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Deep Purple

Shades of Deep Purple

Review by Larry Toering

The Deep Purple mkI albums are as important as any other in the history of the band. Whether a die hard or not, if you're a Deep Purple fan you love some or all of the tunes on the first three albums. This is the first of the three and arguably the best. The third is the other contender for that title. Here on this re-issue of the remaster  from Eagle Records, is a very fresh look back at perhaps the most neglected era in all of the Purple line-ups. Everyone, from the vocal and rhythm section of Evans/Simper/Paice, to the soloists Blackmore and Lord, are all heard louder and clearer than ever before. There is more of an effort to describe the quality difference on this one than the music itself, as it is also one of the more popular of the three.

This review is available in book format (hardcover and paperback) in Music Street Journal: 2011  Volume 5 at

Track by Track Review
And The Address

A subtle growl from the organ and a few indications of what lies ahead are all it takes to break into the rock and roll history books. Out of nowhere comes the Purple sound with an instrumental to establish the importance of their musicianship from the very start. This is their entrance, and a fine one it is, with virtuosity in every section of the guitar/organ heavy arrangement. All show the skills that made them famous.


Still sounding as good as ever here, this is their biggest US hit, so it deserves to be heard in it's best quality, and I think it gets that treatment. It's almost like reliving it, and I think I would've rather just heard it like this the first time, so the mission seems to be accomplished already.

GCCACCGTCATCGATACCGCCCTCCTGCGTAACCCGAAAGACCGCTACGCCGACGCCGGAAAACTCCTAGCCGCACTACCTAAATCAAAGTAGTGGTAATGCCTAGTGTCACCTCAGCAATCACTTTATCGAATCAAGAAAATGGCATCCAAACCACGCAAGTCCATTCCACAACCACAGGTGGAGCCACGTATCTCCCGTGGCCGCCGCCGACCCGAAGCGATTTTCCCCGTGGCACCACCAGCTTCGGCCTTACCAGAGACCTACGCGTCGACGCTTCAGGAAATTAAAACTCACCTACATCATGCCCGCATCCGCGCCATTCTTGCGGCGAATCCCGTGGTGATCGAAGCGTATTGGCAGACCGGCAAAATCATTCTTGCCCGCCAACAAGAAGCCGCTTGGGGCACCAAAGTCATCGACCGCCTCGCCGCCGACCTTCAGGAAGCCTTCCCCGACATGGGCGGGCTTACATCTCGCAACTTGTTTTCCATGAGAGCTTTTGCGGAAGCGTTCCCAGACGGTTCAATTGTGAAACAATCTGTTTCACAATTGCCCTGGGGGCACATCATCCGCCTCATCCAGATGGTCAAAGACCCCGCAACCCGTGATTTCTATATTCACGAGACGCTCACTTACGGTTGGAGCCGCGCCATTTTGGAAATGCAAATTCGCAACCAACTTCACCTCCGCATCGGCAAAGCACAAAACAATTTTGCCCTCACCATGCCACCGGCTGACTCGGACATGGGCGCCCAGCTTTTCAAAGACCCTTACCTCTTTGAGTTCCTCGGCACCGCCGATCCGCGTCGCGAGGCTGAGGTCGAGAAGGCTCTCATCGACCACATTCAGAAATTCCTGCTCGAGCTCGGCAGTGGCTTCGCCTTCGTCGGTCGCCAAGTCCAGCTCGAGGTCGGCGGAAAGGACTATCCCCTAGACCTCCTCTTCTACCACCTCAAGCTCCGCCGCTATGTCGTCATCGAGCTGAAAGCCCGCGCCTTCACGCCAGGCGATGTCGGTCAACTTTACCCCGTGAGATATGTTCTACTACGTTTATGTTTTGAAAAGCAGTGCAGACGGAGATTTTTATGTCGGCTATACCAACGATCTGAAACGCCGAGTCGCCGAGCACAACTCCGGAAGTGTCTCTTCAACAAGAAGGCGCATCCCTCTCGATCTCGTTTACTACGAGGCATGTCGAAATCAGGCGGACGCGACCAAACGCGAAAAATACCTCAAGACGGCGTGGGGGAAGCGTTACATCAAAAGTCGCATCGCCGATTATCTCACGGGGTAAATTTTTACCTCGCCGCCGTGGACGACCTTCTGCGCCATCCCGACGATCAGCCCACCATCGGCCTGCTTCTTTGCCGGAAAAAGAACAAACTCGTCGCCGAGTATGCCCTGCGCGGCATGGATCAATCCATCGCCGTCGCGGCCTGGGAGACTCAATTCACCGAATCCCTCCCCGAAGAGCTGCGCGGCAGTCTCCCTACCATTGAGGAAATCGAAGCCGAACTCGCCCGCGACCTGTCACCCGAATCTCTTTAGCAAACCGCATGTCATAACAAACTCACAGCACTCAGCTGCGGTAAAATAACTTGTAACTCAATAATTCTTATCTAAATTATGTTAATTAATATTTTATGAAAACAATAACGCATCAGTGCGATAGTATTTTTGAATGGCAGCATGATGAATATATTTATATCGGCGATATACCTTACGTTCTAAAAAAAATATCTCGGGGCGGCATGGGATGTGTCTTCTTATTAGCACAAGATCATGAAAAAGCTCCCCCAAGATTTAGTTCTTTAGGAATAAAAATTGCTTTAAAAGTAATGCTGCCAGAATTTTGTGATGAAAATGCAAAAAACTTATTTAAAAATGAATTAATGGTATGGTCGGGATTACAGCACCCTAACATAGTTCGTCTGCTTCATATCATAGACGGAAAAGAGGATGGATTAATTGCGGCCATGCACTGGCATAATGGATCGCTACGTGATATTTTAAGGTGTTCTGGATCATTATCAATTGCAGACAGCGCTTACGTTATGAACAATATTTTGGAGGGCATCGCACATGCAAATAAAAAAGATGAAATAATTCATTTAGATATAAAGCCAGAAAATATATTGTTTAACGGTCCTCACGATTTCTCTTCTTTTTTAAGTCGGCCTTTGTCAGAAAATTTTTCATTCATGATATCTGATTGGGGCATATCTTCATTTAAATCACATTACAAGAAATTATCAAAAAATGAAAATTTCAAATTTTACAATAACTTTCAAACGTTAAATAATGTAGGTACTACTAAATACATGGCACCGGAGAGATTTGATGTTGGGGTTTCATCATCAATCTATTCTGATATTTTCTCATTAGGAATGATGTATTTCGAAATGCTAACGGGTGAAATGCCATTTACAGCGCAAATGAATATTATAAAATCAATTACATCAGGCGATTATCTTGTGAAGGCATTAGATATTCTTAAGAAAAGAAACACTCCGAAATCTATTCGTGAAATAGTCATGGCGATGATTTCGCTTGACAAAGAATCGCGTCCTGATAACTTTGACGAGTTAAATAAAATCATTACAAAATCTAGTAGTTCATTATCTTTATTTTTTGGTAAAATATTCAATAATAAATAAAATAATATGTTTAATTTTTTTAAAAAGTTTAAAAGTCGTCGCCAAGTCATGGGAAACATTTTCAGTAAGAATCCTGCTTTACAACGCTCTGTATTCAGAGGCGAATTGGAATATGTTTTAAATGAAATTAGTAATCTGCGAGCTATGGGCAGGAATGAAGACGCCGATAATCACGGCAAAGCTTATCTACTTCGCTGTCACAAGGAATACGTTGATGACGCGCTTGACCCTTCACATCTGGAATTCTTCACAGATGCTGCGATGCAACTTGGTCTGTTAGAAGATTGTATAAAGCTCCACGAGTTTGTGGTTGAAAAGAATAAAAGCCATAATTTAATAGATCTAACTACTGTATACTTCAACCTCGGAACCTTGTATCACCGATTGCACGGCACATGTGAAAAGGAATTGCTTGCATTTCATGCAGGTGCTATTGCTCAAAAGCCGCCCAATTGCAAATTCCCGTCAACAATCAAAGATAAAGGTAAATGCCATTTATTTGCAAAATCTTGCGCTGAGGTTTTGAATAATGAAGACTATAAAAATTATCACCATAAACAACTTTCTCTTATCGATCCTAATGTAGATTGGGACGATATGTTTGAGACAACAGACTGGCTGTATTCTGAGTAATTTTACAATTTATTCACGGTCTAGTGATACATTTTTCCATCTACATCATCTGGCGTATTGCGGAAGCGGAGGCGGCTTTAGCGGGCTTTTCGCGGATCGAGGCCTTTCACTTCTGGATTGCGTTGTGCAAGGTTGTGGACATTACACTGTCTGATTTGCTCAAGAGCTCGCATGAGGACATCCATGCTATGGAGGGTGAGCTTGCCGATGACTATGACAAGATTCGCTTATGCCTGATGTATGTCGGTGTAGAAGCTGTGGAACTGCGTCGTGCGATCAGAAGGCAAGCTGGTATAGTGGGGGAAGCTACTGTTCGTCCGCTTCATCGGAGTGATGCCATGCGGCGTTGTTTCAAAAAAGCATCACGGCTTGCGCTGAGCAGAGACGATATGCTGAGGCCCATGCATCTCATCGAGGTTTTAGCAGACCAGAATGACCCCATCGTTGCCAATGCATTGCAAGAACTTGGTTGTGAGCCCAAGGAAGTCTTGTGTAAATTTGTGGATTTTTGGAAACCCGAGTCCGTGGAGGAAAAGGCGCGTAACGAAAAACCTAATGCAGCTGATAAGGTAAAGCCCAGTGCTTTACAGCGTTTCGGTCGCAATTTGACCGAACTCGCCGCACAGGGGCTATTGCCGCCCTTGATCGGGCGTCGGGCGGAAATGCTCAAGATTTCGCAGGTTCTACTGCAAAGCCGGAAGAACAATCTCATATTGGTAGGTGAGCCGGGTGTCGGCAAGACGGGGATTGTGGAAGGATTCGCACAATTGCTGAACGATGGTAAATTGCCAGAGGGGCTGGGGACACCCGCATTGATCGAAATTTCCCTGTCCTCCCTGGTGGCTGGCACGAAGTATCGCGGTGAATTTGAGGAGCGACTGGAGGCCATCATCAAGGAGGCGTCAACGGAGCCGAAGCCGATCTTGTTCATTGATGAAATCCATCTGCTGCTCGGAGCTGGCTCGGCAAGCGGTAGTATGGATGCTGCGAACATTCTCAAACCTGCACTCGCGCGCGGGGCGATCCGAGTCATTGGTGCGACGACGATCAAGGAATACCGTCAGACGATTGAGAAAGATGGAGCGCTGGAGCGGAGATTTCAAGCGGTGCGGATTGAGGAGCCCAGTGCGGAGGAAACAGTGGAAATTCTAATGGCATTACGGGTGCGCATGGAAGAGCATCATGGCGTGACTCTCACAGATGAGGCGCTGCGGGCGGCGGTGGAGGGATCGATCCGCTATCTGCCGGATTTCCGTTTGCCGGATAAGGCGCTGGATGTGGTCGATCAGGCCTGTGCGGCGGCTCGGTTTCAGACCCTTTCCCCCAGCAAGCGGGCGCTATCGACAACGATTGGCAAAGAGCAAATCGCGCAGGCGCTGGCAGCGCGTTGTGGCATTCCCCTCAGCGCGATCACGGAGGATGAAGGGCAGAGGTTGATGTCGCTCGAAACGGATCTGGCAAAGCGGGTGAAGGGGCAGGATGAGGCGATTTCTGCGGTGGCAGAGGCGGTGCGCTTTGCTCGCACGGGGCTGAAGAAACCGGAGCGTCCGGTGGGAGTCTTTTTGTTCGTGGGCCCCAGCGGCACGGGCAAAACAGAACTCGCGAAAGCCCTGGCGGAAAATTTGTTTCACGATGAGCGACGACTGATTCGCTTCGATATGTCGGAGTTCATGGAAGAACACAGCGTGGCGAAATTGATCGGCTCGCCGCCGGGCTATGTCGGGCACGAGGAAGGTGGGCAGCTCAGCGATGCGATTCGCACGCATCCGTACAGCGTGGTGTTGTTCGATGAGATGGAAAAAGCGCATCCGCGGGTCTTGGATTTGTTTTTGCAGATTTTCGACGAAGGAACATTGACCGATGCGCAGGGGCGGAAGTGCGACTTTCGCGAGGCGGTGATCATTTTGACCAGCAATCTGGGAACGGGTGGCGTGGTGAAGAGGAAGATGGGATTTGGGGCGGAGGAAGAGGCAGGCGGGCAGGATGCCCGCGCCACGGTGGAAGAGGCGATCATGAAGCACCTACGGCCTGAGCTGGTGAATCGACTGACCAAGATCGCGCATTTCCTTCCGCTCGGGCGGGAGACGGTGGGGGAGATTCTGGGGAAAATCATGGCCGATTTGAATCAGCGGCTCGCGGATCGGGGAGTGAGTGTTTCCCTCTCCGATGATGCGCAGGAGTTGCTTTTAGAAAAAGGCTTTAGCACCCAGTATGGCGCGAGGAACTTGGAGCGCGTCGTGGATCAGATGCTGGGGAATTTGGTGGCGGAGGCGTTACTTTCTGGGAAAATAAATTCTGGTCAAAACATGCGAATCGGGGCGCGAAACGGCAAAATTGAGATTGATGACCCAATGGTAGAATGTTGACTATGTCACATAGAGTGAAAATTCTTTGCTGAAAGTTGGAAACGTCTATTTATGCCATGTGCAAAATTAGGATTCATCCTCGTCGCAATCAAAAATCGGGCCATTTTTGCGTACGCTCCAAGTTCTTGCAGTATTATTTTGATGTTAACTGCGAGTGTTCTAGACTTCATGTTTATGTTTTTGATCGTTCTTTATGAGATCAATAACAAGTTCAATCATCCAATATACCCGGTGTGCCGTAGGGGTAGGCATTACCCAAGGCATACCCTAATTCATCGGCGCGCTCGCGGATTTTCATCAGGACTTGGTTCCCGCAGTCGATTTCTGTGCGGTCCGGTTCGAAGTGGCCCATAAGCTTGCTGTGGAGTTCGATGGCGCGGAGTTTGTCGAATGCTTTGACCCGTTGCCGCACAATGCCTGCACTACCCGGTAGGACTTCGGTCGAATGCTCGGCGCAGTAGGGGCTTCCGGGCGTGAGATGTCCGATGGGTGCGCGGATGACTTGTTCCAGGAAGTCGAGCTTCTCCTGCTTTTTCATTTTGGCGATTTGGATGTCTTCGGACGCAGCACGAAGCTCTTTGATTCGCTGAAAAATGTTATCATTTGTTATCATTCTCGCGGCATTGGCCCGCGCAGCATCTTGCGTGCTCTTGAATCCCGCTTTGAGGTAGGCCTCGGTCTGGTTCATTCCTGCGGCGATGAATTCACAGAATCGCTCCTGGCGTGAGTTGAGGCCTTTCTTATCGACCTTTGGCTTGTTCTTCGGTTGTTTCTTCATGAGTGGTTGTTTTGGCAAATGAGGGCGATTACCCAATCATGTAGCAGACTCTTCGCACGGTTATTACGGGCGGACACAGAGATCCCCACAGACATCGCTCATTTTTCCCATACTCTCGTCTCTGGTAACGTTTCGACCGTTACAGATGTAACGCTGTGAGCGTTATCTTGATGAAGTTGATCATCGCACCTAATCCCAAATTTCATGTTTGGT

One More Rainy Day

Once again it's so nice to hear an updated version of one of my favorite mkI numbers, with Evans and Paice in particular putting in fine performances.

Prelude To happiness / I'm So Glad (Medley)

A lovely instrumental leads into what has always sounded to me like a “closest to Cream” cover than any other version. In fact, Blackmore practically imitates Clapton, but it's still an interesting version. The “Prelude” benefits from the upgrade though, so it does have a vibe not felt before it was remastered.

Mandrake Root

I didn't think I'd be kept as interested, but the sound of the instruments comes through so well that it makes up for all the lost enjoyment of it. This is one of Deep Purple's all time greatest, so that is a testament.


This one also benefits from the clarity without any artificial intrusion, which makes Jon Lord's organ sound as honest as the day this was recorded. It also makes his and Blackmore's performances shine through on the Beatles cover, which is done nothing like the original.

Love Help Me

This is one of my personal favorites and it too sounds a lot cleaner and revitalized, so things really are an improvement throughout this re-issue.

Hey Joe

This is a track with some spots that always begged to be heard better, including the footsteps. Here it comes in loud and clear, along with the rest of it. It's no different than anywhere else on here. The majesty is enhanced when the sound is treated with enough integrity to make a big difference.


This is another favorite of mine, not originally on the album. It's one of the least improved tracks to my ears, but great to hear surrounded by the other tracks.

Love Help Me (Instrumental Version)

This is an instrumental of one of the album tracks, and yet another improvement.

Help (Alternate Take)

For those who like alternate versions, this will always do. It goes to show that one version of a Deep Purple song is never enough, and that's why these remastered re-issues are generally accepted by me for a good reason or two.(Not to be confused with Tour Editions and Deluxe Editions)

Hey Joe (BCC Top Gear Session)

A nowhere near identical version, this was heard for decades on bootleg before this official release. It belongs here with the rest as one of the BBC recordings worth adding from this session.

Hush (Live US TV)

This is from the “Playboy After Dark” episode they did on the night they arrived in America, when it all took off from the release of this album. It hasn't stopped since, in one form or another.

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